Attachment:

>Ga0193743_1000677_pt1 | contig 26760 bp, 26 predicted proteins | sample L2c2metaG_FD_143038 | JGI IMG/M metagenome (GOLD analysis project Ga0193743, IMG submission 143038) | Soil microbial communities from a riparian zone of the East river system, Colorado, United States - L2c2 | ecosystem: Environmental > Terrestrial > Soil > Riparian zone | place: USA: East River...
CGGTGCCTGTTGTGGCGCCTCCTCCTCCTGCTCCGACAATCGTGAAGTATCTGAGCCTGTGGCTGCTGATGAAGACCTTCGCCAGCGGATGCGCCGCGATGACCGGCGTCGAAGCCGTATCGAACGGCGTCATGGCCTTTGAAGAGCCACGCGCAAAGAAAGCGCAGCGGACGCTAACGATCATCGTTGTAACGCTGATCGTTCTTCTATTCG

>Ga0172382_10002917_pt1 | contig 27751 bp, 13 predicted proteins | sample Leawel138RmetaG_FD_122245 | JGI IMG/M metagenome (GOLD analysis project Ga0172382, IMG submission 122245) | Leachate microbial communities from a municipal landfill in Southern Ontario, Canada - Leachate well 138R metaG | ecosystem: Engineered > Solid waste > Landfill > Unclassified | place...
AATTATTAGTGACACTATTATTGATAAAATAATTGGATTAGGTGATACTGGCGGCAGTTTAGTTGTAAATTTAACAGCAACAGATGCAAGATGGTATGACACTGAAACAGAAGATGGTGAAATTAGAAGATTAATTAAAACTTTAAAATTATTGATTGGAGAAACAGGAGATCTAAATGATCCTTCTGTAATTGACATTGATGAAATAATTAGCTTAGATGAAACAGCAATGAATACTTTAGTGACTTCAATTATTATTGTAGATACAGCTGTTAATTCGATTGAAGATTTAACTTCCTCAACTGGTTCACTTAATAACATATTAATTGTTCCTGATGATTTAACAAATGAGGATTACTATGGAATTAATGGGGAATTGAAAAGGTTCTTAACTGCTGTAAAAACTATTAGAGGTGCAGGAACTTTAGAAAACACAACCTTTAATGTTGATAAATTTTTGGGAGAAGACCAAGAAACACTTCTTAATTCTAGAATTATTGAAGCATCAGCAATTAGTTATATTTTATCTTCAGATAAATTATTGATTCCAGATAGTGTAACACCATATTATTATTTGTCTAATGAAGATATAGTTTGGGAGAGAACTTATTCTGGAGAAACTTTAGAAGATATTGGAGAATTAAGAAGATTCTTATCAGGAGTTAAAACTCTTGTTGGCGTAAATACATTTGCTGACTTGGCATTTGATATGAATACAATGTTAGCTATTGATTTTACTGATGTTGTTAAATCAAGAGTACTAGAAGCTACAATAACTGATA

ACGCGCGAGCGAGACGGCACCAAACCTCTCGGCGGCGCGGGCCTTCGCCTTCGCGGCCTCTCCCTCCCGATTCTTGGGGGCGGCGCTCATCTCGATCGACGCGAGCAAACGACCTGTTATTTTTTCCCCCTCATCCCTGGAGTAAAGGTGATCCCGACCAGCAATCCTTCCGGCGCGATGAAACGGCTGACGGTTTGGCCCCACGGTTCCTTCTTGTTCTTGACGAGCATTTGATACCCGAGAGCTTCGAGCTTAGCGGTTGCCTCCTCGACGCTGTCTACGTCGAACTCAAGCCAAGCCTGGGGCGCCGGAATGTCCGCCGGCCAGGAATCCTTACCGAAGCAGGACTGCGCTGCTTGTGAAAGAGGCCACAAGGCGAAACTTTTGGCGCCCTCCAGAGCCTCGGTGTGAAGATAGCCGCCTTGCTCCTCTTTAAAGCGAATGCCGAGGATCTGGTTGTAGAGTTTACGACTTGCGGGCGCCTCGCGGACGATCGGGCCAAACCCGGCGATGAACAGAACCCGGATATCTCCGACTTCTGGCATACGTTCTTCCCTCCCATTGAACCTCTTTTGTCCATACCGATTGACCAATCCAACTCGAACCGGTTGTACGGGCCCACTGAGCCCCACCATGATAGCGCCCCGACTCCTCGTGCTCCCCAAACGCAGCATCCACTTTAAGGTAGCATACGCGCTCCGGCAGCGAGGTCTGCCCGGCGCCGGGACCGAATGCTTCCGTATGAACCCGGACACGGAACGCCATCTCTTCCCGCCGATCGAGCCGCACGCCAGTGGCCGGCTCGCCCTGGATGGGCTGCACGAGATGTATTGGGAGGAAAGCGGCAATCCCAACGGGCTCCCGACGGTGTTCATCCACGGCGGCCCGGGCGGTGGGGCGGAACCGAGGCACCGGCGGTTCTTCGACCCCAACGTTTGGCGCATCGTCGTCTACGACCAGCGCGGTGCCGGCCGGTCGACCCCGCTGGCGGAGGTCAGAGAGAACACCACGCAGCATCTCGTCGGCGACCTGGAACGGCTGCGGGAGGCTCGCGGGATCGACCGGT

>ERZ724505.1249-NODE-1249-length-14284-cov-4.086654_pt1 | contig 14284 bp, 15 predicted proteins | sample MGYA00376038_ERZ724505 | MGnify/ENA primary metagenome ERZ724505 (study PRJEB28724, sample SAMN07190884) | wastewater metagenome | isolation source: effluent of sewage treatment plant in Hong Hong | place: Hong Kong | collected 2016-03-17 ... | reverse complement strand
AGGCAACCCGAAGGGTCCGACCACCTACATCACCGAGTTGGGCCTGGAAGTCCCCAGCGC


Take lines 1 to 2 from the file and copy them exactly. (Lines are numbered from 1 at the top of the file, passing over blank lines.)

>Ga0193743_1000677_pt1 | contig 26760 bp, 26 predicted proteins | sample L2c2metaG_FD_143038 | JGI IMG/M metagenome (GOLD analysis project Ga0193743, IMG submission 143038) | Soil microbial communities from a riparian zone of the East river system, Colorado, United States - L2c2 | ecosystem: Environmental > Terrestrial > Soil > Riparian zone | place: USA: East River...
CGGTGCCTGTTGTGGCGCCTCCTCCTCCTGCTCCGACAATCGTGAAGTATCTGAGCCTGTGGCTGCTGATGAAGACCTTCGCCAGCGGATGCGCCGCGATGACCGGCGTCGAAGCCGTATCGAACGGCGTCATGGCCTTTGAAGAGCCACGCGCAAAGAAAGCGCAGCGGACGCTAACGATCATCGTTGTAACGCTGATCGTTCTTCTATTCG